The camaraderie of the workers on the farm was apparent from the first moment Corinna brought me out to the field. This evening was a harvest night when a group of people from all different backgrounds come to the farm after their own full day at work to pick the produce in return for a vegetable share of their own. I’m pretty sure the amount of fun they were having with each other equaled the amount of work they were doing. From picking kale to peppers they labored hard that evening cracking jokes and smiling the whole way. They told me about how much they learn helping out on the farm and the appreciation you develop when you spend hours hand picking cherry tomatoes. “Food tastes better when you know what went into it.” [#Truth]. The return rate for employees and volunteers is excellent. They have fun, they are appreciated, they share in life events and become extended family members; (the kind that you look forward to being around).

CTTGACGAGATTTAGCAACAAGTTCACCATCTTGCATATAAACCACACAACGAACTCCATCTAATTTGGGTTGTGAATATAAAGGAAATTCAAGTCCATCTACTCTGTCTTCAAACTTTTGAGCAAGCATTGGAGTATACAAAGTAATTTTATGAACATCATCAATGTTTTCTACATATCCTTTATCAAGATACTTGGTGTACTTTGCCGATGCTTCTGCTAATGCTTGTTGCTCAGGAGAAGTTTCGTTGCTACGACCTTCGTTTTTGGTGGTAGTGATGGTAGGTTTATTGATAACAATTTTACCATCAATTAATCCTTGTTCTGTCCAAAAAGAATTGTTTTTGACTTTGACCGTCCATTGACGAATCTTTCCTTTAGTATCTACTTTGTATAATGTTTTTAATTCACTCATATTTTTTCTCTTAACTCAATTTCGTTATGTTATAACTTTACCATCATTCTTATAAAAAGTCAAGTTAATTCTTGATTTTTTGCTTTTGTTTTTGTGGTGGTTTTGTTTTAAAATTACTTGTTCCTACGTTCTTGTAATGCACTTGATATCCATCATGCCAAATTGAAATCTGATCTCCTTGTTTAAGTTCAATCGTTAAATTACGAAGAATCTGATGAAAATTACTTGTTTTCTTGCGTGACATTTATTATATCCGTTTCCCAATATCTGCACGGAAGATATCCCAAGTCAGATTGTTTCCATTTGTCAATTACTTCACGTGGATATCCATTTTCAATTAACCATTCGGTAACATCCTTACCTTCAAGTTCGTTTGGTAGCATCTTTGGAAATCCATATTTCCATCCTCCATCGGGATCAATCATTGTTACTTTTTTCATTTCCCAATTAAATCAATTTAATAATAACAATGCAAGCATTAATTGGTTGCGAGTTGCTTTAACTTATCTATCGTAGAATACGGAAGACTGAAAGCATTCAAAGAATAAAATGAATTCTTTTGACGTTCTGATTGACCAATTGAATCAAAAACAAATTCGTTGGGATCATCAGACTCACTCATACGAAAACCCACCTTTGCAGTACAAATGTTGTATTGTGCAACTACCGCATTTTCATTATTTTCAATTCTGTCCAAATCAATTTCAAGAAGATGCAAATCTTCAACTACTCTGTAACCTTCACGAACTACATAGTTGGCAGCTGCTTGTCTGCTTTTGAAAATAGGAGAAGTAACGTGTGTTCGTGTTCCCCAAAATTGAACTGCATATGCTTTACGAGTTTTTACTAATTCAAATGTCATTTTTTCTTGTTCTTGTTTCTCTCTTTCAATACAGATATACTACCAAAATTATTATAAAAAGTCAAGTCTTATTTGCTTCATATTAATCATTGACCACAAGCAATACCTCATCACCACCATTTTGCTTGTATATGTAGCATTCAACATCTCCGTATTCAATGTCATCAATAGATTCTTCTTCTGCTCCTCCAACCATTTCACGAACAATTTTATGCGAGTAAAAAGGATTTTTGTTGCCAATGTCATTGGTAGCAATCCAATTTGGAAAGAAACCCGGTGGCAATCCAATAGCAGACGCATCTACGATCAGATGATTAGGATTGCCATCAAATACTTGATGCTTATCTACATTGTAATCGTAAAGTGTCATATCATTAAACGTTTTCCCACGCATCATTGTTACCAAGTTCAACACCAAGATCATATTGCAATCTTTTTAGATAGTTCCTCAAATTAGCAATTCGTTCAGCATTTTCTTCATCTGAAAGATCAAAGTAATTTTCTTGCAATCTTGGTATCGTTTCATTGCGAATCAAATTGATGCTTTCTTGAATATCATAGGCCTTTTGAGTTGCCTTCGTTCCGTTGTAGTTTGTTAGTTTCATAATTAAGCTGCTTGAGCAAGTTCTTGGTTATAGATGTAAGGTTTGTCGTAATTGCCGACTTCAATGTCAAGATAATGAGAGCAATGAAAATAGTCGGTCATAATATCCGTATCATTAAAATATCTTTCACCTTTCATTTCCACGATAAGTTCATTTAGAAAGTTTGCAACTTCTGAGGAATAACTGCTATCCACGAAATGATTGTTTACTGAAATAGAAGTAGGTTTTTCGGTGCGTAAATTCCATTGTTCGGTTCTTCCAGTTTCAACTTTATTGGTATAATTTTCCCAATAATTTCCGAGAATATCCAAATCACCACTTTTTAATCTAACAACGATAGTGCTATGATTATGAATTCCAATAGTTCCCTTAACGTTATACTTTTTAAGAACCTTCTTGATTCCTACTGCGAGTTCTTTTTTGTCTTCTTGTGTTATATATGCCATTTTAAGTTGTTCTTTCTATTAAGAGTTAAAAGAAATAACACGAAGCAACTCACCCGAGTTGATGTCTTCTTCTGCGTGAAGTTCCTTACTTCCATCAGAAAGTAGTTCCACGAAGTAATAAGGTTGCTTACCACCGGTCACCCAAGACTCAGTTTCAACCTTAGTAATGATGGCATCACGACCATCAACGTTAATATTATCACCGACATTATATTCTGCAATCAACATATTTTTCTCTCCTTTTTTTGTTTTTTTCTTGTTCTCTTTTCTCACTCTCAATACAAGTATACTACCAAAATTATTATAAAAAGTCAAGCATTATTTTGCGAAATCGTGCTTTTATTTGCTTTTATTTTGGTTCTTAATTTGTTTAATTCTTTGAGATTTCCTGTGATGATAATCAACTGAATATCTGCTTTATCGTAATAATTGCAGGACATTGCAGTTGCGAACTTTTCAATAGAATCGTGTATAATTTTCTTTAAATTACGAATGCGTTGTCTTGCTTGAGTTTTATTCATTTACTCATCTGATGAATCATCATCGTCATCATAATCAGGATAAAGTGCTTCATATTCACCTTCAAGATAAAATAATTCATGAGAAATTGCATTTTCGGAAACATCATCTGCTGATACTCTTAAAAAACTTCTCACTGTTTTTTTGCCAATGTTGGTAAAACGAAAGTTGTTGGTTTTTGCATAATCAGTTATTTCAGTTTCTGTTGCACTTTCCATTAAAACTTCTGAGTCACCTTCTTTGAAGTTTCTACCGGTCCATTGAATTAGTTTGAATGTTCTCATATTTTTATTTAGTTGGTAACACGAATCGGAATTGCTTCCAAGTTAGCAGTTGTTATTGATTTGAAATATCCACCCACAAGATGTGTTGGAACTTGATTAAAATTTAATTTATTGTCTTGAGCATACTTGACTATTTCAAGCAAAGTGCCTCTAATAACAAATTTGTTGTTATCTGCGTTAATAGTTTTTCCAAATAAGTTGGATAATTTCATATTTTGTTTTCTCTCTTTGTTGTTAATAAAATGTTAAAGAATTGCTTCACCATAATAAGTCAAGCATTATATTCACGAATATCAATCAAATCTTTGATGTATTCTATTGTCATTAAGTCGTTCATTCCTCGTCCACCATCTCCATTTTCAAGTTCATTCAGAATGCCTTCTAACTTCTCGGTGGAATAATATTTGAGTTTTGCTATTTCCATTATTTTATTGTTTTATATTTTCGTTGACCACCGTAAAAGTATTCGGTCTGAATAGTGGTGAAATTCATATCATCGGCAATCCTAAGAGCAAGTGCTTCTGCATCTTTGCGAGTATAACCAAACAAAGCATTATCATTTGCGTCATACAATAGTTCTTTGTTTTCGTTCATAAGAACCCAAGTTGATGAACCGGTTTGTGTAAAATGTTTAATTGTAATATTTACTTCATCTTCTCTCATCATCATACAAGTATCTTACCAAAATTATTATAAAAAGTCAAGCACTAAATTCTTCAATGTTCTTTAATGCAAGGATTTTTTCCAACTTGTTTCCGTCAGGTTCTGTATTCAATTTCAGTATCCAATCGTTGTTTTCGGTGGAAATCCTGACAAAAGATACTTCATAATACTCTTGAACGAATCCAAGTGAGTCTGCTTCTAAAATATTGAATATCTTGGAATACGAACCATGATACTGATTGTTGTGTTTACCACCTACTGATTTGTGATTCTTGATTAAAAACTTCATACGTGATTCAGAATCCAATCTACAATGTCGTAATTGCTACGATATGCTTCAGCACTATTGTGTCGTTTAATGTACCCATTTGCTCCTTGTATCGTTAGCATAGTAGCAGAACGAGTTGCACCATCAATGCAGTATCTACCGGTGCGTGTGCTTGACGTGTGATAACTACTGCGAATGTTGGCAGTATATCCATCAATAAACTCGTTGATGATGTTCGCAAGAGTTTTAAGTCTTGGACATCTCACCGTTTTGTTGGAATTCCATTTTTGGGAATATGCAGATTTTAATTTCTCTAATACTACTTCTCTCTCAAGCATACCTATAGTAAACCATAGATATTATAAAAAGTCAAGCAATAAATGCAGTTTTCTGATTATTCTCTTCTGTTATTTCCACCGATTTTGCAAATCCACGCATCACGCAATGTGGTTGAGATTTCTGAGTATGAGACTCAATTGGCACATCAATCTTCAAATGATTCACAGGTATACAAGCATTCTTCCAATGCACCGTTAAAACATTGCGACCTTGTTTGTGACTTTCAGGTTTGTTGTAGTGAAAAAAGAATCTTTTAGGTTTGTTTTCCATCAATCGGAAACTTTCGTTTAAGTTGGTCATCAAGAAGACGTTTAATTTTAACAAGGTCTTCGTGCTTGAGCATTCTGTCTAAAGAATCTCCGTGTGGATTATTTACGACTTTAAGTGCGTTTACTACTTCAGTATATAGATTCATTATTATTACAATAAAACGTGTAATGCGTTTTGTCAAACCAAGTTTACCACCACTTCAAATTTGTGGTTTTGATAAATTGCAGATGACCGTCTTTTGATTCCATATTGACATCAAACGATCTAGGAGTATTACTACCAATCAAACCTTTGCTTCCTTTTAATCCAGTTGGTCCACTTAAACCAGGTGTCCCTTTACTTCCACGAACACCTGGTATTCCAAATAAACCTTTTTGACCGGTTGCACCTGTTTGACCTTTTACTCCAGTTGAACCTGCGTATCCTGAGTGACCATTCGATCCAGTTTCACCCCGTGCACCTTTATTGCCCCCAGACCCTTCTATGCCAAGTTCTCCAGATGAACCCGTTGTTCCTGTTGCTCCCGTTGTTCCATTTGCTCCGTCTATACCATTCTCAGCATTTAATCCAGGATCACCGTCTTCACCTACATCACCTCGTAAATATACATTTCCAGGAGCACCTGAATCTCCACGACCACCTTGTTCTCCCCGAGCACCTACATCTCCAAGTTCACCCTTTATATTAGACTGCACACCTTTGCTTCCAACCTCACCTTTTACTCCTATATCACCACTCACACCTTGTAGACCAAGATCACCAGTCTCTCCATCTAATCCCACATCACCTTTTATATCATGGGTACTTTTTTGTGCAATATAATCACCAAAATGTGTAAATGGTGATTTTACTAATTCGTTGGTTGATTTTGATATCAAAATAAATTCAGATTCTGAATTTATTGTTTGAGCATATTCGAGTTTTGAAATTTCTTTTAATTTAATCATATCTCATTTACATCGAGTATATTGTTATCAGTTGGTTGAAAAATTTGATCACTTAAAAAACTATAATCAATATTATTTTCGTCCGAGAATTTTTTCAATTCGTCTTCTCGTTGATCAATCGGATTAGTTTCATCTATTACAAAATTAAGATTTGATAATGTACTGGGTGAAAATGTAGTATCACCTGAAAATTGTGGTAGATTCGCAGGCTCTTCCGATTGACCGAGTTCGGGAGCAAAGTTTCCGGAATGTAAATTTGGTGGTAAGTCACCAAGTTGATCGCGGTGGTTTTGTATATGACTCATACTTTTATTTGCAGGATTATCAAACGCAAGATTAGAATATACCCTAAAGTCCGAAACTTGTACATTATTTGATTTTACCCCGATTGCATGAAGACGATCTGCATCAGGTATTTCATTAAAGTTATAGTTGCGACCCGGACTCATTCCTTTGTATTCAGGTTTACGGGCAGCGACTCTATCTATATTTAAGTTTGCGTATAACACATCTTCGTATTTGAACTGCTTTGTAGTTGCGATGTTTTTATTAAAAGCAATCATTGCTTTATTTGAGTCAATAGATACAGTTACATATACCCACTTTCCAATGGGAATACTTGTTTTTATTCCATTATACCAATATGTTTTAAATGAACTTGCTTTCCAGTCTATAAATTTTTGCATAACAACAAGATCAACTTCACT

The hardworking workers on a harvest night
The hardworking workers on a harvest night

Kids have something to learn too, and not just the ones who come while their parents help on the farm. They too learn where their food comes from, and get to share that at school when they have kale chips packed in their lunch, the ones that they got to help harvest just days before. The Bench’s have also started a Farm Science Camp in the summers. For a week, children can come to the farm to learn and have fun with the hope of instilling lifelong habits, education on farming, and proper nutrition. When kids have an opportunity to experience and connect with how their food is made it can change their life, bringing about a generation that values their community and what all members have to share.

Shared Legacy Farms | Simply Jess

Do you know how your food got on your table? How about where it came from? Now, who picked or harvested it and when? Who planted it? Do you know the name if the farm, the farmer, or what they look like?

 

What if you knew all of that information? What if you knew the hands that cultivated what you consume, and the care that was taken?